STORAGE

  • 11/13/2011
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Nexsan Announces The E5510 NAS Which Provides More Than A Petabyte Of Capacity

Nexsan has added a new member of the E5000 family of network-attached storage systems, the E5510, which now provides more than 1 petabyte of capacity. Like the other E5000 family systems announced in August, the E5510 makes use of Nexan’s FASTier solid-state disk caching technology, which helps improve its speed by up to three times, and has support for Nexsan’s E-Centre graphical user interface for deployment and management.
Nexsan has added a new member of the E5000 family of network-attached storage systems, the E5510, which now provides more than 1 petabyte of capacity. Like the other E5000 family systems announced in August, the E5510 makes use of Nexan’s FASTier solid-state disk caching technology, which helps improve its speed by up to three times, and has support for Nexsan’s E-Centre graphical user interface for deployment and management. However, it also adds optional support for both asynchronous and synchronous data replication for the E5310, as well as for the E5510. Previously, the E5310 system had supported only asynchronous replication.

Trey Fargala, COO for Data Transfer Solutions in Orlando, Fla., said his 50-employee geographic information services technology company is currently using a Nexsan E5310 to store the terabytes of data that his company collects about pavement for its clients. Whether the company decides to move to the larger capacity of the 5510 depends on its data storage needs and how many clients it has, he says. "We just started, a few weeks ago, on statewide data collection for a Department of Transportation client," he says. "If we continue to expand, we will be in the petabyte range. It’s all driven by what our size requirements are."

The advantage of synchronous replication over asynchronous replication is that it reduces the likelihood that users could lose data if a disaster occurs while replication is in progress, says Don Chouinard, director of product marketing for the Thousand Oaks, Calif., company. This is not a problem for synchronous replication because none of the writes are acknowledged until they are on both systems, he says. In addition, the device now offers a new interface type, SAS, or SCSI, which offers improved performance over the existing Fibre Channel and SCSI interfaces, he says. The system also continues to support Nexsan’s Automatic Massive Array of Idle Disks (AutoMAID) technology, which enables a storage administrator to configure the system to shut down drives when not in use in order to save power.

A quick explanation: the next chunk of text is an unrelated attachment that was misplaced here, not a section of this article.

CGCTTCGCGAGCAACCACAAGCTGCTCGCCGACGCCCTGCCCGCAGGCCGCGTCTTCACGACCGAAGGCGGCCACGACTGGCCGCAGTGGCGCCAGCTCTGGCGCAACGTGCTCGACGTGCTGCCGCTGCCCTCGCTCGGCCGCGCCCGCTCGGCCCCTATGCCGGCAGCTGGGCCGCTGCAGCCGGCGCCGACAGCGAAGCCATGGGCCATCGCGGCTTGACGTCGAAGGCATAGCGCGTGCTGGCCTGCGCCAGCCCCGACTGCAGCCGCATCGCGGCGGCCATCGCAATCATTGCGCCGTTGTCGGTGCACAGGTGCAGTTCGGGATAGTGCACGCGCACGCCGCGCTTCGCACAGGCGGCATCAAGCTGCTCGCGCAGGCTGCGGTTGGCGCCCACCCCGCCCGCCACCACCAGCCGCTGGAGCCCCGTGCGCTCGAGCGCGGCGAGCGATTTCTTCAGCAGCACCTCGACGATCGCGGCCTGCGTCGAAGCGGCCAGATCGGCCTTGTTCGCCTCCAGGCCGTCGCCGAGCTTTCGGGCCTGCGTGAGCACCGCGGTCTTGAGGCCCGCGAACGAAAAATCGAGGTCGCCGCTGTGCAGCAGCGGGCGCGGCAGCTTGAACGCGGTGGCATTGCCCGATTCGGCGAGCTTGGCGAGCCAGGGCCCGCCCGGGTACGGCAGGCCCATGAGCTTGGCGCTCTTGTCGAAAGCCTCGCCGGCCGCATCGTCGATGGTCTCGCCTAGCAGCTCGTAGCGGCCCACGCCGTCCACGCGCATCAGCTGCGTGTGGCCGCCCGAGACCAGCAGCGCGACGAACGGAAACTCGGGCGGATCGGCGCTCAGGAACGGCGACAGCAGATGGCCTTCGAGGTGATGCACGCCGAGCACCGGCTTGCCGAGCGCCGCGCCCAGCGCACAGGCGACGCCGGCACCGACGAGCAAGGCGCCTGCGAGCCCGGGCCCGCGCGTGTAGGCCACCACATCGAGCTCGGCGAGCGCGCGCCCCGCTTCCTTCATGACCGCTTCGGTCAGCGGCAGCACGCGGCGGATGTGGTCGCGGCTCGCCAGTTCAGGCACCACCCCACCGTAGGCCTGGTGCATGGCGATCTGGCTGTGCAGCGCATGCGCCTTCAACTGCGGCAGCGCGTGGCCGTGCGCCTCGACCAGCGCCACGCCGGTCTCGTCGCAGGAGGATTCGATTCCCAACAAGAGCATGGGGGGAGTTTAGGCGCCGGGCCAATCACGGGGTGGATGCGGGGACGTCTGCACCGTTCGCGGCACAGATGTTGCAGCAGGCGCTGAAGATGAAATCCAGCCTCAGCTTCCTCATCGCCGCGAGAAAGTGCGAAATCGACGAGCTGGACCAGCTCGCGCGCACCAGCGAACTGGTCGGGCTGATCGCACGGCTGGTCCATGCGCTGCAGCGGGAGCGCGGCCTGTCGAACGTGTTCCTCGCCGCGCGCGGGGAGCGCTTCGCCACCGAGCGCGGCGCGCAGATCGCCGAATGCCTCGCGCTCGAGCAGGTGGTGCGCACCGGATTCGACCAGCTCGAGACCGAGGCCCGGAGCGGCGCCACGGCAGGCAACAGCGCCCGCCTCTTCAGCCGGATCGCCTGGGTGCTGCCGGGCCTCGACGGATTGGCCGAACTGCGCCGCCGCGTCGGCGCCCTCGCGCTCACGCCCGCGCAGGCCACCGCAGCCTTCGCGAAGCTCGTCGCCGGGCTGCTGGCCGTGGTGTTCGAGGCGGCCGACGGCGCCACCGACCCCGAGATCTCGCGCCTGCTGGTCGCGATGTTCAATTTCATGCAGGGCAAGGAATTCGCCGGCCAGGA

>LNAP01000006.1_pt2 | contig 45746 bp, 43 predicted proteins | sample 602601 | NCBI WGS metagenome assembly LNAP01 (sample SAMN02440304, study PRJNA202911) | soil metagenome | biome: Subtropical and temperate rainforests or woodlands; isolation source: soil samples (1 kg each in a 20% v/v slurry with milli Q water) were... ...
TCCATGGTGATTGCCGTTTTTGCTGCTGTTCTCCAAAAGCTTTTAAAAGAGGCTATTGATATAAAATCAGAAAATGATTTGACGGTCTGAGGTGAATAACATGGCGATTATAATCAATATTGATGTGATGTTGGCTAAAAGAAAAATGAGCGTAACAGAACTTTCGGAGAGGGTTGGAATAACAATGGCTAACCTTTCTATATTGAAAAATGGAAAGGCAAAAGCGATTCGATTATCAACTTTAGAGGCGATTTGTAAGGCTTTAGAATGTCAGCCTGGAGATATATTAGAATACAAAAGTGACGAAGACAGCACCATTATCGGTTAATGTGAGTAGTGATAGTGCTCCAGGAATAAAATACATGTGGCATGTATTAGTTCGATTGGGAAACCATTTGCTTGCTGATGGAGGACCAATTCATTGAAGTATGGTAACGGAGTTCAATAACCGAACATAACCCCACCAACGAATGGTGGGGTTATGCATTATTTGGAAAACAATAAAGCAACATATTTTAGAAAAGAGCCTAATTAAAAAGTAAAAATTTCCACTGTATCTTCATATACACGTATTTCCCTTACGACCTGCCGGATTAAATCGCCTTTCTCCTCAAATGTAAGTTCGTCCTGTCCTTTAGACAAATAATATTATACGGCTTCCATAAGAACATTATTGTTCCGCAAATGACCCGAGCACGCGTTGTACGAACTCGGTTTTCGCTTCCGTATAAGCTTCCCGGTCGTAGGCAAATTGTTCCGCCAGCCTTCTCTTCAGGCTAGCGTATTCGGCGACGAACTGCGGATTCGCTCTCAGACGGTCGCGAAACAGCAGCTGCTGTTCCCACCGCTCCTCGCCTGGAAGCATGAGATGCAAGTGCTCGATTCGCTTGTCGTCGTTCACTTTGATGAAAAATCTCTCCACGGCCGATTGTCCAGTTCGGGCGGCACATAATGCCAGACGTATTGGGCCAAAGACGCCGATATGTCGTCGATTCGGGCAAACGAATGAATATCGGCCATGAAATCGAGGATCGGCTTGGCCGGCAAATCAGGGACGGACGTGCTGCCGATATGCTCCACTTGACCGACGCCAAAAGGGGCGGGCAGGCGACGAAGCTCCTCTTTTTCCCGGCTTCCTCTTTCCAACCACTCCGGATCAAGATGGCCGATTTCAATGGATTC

In this market, an important factor is the channel, says Arun Taneja, founder and consulting analyst for The Taneja Group. The stronger the channel, the better the vendor typically does, and Nexsan had already had a strong channel for its SAN products, he says. Now that Nexsan has a NAS product, it has a full product line and has been doing well with it in the past year, he says. However, he notes that major vendors such as EMC and NetApp have noticed this and are wooing the channel with factors such as aggressive pricing.

Pricing for the E5510 starts at $33,000 for 36 Tbytes and can support up to 1,080 Tbytes, or more than a petabyte, Chouinard says. While the E5310 also starts at $33,000 for 36 Tbytes, the E5510 has much greater capacity as the E5310 can support only up to 720 Tbytes, he says.

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